What can parents of young people aged 12-17 do to support their wellbeing during the COVID-19 pandemic? In our third episode of Parenting in the age of coronavirus podcast, internationally-recognised child and adolescent health researchers and paediatricians from MCRI provide useful tips on anxiety, boundary pushing and talking to teenagers. Listen to episode 3:
Balancing the emotional needs of a family with the extra challenges of a global pandemic can be tough for parents. Especially for parents of young people, who may have to navigate their teenagers mixed feelings about physical distancing, self-isolation and potential anxiety?
Murdoch Children’s Research Institute is bringing together some of our experts in child and adolescent development, health and wellbeing to come up with simple ways to make life a little more manageable during coronavirus.
Frustration and fear. Young people are experiencing many of the same fears and frustrations that adults are in this pandemic. They’re worried that someone they love could get sick. Some will be worried that they could get sick, particularly those who are still at school or have part-time jobs. Those in year 11 and 12 might be worried about the impact that this time is having on their studies. But for most, the feeling is overwhelming frustration that they can’t see friends and they’re missing out on significant events.
Information check. It’s important not to assume that just because your teenager is tech savvy and well connected, that they have all the information that they need about COVID-19, physical distancing and the importance of social isolation and excellent hand hygiene. Find time to talk to your teenagers, listen to what they understand, and correct any misinformation. Think about opportunities to talk when you’re feeling calm yourself, and at a time when you’re side by side or engaged in another activity, perhaps while making dinner together.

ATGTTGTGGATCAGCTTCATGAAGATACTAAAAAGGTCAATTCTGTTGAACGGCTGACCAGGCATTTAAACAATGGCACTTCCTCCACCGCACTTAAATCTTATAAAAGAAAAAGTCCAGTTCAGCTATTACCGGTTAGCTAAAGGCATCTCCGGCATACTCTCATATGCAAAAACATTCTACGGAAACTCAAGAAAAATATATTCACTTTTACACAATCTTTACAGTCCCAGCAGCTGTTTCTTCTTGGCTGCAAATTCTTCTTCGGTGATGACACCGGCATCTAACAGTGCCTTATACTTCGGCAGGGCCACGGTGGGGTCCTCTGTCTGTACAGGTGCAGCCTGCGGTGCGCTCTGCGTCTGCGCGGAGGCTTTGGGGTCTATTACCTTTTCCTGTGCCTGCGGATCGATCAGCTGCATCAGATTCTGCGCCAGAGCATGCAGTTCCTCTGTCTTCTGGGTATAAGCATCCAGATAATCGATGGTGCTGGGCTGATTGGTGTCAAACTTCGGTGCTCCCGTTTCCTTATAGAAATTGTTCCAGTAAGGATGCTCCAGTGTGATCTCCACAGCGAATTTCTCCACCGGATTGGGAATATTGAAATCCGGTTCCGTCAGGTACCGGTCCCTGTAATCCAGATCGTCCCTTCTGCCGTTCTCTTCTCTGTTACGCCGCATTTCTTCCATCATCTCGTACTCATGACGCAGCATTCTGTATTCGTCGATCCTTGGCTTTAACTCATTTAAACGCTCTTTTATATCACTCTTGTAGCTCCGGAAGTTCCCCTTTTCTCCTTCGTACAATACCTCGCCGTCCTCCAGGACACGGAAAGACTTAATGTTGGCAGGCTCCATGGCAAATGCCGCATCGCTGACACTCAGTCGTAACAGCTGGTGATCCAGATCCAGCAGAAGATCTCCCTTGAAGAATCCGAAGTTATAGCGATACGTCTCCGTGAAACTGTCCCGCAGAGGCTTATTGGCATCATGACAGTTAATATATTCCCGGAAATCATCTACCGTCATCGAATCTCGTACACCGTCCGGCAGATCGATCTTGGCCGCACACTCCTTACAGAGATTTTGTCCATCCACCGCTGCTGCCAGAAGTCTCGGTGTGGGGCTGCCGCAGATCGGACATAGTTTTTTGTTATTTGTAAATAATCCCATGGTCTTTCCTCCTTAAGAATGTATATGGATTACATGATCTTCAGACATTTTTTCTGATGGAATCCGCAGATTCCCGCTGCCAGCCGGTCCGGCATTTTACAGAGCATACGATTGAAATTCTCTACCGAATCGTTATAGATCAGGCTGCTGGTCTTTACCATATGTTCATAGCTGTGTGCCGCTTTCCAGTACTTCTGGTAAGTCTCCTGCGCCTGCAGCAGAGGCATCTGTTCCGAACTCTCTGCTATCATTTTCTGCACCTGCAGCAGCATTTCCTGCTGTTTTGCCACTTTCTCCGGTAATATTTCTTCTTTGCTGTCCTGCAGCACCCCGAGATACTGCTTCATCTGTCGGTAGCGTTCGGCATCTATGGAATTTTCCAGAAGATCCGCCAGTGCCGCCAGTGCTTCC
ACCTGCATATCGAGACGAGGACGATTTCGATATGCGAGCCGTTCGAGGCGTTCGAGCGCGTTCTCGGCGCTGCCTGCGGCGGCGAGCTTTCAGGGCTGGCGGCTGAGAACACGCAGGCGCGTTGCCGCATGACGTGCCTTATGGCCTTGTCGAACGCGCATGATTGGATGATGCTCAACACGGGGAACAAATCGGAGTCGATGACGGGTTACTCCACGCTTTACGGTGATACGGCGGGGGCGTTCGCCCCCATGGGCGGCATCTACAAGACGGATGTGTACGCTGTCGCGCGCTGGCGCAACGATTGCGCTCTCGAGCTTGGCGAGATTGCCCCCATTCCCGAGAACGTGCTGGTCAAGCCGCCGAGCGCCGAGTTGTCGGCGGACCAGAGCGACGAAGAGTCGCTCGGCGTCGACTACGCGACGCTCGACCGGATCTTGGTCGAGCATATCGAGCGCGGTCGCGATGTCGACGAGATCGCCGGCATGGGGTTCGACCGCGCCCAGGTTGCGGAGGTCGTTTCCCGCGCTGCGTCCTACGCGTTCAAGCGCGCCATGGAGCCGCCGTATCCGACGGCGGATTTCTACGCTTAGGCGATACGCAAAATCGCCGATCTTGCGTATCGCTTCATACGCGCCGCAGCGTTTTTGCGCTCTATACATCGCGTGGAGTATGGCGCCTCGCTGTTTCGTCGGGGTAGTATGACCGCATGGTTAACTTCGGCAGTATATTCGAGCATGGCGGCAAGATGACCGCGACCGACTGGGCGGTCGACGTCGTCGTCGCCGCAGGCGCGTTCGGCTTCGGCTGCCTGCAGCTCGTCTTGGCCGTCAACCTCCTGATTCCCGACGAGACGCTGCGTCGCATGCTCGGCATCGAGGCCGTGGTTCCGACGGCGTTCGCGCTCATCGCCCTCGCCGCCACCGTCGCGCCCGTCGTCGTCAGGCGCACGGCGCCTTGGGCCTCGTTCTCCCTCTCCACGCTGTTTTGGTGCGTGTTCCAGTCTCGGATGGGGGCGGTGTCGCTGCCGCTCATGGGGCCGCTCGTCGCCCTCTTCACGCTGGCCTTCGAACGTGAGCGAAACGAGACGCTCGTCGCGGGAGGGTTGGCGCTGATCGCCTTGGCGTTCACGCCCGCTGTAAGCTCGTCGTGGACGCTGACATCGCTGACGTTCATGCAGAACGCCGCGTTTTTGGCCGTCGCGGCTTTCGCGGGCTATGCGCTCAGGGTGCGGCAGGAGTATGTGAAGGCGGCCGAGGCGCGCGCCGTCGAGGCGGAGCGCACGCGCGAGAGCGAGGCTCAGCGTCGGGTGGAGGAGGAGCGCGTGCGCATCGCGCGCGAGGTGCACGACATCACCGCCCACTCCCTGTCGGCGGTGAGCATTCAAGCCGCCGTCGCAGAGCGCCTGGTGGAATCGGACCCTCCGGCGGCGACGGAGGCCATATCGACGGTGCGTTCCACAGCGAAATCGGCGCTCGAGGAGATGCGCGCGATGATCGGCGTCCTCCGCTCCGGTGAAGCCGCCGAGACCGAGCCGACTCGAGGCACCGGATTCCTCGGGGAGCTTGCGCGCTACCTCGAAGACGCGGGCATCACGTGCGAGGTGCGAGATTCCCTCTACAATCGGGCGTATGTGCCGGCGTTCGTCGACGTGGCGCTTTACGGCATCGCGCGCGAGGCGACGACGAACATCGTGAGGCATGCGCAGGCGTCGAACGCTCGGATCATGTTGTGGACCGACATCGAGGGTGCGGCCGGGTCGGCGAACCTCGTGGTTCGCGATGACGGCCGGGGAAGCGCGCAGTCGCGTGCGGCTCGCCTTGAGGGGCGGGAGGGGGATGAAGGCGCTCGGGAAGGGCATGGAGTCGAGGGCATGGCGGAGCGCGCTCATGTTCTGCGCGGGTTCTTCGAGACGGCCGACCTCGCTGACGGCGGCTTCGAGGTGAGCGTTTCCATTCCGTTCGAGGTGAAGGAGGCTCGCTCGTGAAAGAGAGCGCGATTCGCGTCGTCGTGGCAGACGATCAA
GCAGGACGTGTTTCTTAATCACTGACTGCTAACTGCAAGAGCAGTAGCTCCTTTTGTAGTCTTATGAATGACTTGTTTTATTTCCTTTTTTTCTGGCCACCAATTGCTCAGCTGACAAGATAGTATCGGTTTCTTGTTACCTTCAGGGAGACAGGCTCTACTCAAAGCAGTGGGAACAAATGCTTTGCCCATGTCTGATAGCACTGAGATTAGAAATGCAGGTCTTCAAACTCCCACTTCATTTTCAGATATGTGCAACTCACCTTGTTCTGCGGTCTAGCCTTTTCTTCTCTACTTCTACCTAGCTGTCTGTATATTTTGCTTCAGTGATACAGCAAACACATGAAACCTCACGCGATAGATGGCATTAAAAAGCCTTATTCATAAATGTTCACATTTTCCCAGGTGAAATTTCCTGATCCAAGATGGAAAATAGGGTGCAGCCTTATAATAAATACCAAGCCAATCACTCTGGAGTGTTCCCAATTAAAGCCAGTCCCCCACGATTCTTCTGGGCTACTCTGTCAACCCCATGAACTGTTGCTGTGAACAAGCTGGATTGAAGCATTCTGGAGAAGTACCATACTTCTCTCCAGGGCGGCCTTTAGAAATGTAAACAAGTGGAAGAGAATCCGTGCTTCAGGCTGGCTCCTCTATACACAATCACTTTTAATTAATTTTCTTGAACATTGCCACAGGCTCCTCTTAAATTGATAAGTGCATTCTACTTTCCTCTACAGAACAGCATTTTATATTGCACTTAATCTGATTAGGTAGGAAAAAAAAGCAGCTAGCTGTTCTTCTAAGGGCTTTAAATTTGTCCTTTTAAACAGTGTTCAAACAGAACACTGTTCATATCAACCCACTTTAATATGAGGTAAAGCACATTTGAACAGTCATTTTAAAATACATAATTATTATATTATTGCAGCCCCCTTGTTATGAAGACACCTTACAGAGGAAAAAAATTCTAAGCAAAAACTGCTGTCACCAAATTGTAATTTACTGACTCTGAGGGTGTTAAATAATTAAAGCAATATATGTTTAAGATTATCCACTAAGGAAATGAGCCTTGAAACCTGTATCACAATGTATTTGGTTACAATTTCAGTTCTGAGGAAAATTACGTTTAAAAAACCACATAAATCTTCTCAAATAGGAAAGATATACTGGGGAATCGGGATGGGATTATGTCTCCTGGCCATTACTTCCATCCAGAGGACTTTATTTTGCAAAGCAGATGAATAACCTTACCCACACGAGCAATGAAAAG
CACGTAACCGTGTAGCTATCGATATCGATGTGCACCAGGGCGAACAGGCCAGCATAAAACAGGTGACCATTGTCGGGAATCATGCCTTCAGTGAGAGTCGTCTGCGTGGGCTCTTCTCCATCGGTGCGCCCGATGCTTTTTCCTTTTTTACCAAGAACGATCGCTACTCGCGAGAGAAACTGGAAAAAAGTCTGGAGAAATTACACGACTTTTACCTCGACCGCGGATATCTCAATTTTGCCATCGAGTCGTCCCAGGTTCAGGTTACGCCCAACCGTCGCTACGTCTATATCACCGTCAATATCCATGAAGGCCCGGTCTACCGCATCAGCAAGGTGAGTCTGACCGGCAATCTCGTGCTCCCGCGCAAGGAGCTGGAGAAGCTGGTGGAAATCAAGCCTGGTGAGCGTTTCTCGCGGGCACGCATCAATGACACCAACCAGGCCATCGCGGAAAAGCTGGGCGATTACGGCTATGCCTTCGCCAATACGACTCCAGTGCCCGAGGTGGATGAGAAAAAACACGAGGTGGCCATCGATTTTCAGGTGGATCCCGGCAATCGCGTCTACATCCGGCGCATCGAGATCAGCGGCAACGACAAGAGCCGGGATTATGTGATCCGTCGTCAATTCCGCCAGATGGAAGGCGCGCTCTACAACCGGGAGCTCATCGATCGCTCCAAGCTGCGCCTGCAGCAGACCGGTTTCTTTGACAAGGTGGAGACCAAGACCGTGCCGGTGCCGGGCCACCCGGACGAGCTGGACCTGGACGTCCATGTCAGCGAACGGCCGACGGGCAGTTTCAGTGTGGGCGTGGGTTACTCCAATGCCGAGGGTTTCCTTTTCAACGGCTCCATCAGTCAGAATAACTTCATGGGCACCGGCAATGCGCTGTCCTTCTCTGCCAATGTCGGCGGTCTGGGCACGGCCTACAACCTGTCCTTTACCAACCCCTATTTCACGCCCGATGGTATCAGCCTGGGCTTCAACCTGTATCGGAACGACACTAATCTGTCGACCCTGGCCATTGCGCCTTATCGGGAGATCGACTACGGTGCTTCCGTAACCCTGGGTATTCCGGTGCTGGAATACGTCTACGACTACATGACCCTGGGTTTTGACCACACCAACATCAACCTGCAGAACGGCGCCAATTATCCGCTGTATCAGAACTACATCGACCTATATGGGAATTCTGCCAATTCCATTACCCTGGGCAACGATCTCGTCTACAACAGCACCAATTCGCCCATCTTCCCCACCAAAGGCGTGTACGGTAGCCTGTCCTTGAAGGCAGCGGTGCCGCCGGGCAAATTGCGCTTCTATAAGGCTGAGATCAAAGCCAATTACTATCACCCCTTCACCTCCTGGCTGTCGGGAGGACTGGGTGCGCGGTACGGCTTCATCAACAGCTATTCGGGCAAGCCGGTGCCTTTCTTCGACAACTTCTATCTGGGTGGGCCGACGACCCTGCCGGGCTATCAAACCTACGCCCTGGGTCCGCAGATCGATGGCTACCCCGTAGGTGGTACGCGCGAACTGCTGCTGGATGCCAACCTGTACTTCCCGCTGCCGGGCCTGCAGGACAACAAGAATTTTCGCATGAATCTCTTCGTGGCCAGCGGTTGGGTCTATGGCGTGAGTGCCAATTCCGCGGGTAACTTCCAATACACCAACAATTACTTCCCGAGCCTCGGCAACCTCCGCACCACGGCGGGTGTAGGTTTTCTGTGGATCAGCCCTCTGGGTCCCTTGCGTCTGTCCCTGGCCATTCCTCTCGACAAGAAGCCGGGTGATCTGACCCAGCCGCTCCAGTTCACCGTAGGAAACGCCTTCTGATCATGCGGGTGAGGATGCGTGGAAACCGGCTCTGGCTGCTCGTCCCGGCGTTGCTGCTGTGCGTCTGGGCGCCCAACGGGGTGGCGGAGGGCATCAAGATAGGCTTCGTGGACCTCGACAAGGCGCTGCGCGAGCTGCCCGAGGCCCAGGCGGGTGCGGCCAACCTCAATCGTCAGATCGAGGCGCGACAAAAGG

Boundary pushing. Part of adolescence is seeking out new sensations and testing boundaries, particularly for boys. Another part of adolescence is that it’s a time when brains are not yet fully developed, particularly the part that helps us to make good decisions. This combination, plus a global pandemic that requires new and difficult restrictions, is leading to increased amounts of boundary pushing and anger among many young people. Encourage your young person to do plenty of virtual connecting with friends to try to maintain the social connections that are so important in adolescence. And as in pre-COVID times, ensure there is still space to negotiate boundaries and to appreciate when no still means no.
We’re all in this together. Try to encourage your young person to see that the restrictions are to protect the people they love and care about, such as a grandparent, a family member who’s a frontline health professional, or a friend who’s at uni and studying to do that sort of work. Having these sorts of conversations can be hard, especially when you’re feeling stressed and under pressure yourself. Choose a time when you feel as calm and relaxed as you can at the moment.
Stay in touch with the school. Stay in regular contact with your child’s school and teachers for feedback and advice; email them directly if you have concerns. It’s incredibly reassuring for parents to know that your child’s learning is progressing well from an education perspective.
Managing anxiety. Feeling anxious is part of the normal range of emotions and is part of how we all react to difficult circumstances. As parents, it’s important to be alert to your young person telling you they’re experiencing any of the normal symptoms of anxiety – a racing heartbeat, dry mouth, sweaty palms or an upset tummy.
Other common symptoms can also be a feature of anxiety, and depression, such as difficulty sleeping, trouble concentrating on their schoolwork, or having more emotional outbursts than is normal for them.
To address anxiety, encourage basic mindfulness activities such as controlled breathing (in through the nose for a count of four, hold for four, breathe out through the mouth for a count of six, repeat a few times), and taking a walk or ride around the neighbourhood to blow off some steam. GPs and psychologists are still open and offering telehealth appointments, which is an excellent first step if you’re considering further mental health supports.
Some of us will experience stresses through the pandemic that need extra help. Your GP is offering telehealth appointments and that’s the best place to go first.
Don’t hesitate to reach out and seek the support you need.